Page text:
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  • TS 2424 horsepower

    Would someone please check my math? I'm a little rusty on these conversions. The TS 2424 motor is rated at 13 amps at 120V which would be 1560 watts. That would convert to about 2.1 horsepower. Did I do that right or not?

    TIA
    Wood Dog

  • #2
    Your math is good, but you aren't accounting for inefficiencies (bearing drag, heat, whatever) in the motor.

    I think Emerson lists that as a 1 1/2 horsepower motor, which seems reasonable to me.

    Dave

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    • #3
      Dave,

      Thanks for the response. I couldn't find that rating in any of the supplied manuals, etc. unless I overlooked which is entirely possible.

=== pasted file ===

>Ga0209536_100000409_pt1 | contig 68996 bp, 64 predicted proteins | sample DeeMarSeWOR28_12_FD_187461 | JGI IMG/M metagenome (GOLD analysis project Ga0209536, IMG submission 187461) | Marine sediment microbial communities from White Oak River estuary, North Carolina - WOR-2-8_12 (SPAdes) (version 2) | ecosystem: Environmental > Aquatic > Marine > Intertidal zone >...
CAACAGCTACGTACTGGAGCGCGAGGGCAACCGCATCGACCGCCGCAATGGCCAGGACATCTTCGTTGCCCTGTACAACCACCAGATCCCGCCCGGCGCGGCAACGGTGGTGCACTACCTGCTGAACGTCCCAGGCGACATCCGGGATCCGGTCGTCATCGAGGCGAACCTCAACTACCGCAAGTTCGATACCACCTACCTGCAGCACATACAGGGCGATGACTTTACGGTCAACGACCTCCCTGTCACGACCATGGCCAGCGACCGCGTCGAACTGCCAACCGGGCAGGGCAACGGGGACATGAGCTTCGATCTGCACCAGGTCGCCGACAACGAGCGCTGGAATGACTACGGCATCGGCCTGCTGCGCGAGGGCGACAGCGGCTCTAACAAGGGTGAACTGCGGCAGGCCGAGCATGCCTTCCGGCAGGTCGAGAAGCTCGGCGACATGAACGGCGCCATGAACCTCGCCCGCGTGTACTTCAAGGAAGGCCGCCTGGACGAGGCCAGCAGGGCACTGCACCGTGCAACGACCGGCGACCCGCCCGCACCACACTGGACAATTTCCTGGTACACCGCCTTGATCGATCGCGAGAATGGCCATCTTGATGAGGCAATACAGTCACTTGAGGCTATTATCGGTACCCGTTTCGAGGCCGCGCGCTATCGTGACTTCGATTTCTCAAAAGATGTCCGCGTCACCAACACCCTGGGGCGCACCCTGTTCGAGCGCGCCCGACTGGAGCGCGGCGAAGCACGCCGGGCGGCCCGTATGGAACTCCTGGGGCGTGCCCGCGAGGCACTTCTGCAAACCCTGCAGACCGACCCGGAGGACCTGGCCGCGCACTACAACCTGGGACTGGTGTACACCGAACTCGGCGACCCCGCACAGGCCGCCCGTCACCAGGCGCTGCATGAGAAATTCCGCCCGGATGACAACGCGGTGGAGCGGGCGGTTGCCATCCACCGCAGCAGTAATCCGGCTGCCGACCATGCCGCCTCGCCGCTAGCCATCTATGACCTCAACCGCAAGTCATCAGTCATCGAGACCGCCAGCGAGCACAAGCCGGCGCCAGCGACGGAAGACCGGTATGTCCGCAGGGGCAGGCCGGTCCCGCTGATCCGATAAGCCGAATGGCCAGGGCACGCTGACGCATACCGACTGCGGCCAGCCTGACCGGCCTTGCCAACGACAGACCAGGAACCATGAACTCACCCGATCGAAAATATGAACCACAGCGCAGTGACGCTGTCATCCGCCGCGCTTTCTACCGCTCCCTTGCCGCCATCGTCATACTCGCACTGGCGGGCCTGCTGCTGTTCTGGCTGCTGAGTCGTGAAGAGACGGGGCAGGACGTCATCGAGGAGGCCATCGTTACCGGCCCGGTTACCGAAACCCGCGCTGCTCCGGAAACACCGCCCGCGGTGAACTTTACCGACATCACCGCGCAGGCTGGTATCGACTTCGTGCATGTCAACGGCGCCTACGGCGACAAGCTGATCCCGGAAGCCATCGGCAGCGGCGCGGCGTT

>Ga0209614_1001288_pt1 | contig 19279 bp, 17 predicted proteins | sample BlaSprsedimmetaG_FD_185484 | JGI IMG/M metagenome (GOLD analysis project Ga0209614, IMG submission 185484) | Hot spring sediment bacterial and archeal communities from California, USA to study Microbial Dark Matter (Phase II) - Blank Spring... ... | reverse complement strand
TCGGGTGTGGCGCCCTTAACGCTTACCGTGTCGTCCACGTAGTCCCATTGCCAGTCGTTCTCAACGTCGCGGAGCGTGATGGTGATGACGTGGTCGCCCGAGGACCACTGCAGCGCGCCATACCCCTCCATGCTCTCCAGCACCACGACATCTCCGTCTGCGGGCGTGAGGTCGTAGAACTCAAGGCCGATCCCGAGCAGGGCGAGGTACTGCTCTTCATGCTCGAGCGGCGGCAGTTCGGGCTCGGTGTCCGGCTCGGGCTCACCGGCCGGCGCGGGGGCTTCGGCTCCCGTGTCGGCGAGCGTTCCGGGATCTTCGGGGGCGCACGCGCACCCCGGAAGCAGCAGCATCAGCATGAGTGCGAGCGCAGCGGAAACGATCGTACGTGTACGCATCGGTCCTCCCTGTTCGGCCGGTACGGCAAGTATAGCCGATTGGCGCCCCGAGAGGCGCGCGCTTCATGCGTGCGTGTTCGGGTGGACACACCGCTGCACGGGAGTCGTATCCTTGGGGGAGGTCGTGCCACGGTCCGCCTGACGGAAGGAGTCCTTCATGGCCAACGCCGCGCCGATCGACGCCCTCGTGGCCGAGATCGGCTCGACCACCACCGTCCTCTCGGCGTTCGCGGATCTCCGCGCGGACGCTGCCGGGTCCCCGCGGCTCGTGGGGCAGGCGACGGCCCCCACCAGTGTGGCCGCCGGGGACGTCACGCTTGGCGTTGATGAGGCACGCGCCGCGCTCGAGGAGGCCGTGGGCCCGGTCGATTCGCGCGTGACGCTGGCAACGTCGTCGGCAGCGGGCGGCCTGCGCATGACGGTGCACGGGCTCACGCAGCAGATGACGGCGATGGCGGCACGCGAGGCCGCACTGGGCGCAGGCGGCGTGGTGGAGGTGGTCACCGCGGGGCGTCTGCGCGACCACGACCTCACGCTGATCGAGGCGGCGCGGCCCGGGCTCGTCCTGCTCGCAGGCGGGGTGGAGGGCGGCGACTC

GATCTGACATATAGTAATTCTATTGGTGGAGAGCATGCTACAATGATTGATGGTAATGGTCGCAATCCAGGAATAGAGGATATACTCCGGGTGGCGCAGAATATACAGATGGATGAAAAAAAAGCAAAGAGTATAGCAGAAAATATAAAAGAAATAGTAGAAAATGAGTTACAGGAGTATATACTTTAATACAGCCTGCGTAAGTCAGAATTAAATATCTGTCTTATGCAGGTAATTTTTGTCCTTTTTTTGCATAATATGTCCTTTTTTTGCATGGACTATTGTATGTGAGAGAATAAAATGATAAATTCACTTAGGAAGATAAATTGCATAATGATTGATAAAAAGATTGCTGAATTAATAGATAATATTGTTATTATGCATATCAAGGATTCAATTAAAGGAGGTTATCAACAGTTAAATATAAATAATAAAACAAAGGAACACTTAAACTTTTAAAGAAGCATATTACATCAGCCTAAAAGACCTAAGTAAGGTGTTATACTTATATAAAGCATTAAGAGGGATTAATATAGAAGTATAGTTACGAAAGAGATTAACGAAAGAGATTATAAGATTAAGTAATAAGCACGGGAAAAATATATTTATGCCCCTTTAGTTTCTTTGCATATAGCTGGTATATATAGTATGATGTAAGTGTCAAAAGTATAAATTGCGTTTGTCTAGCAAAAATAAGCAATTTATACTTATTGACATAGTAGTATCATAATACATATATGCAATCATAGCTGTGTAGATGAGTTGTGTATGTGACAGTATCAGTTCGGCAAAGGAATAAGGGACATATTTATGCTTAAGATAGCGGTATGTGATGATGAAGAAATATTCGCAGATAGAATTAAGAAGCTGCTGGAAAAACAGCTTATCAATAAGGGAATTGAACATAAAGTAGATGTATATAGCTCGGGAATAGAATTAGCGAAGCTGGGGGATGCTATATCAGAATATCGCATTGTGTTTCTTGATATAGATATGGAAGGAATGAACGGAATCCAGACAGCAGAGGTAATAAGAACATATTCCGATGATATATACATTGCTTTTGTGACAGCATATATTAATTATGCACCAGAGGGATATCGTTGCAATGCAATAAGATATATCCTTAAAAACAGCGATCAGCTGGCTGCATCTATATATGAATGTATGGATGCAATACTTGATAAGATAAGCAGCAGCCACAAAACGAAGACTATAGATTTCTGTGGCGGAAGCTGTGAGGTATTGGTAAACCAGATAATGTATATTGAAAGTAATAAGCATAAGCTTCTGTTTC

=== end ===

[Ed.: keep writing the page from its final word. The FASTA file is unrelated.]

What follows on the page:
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      • #4
        Look on the motor's data plate. There is a space for the horsepower rating, it is almost always supplied. It has been so long since I've looked at mine, I simply don't remember.

        Dave

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        • #5
          The math is right: the definition of 1 BHP is 748 watts. However, there are a couple of other things to take into account.

          First, as the man says, is the efficiency of the motor, including its internal load (such as bearings) and generated load (the impedience of the windings increases as the motor heats up).

          Second, you are assuming a constant 120 volts. As a practical matter, with line losses for the wiring in the house, the cord on the saw, and maybe also an extension cord, as the saw loads up the voltage could drop.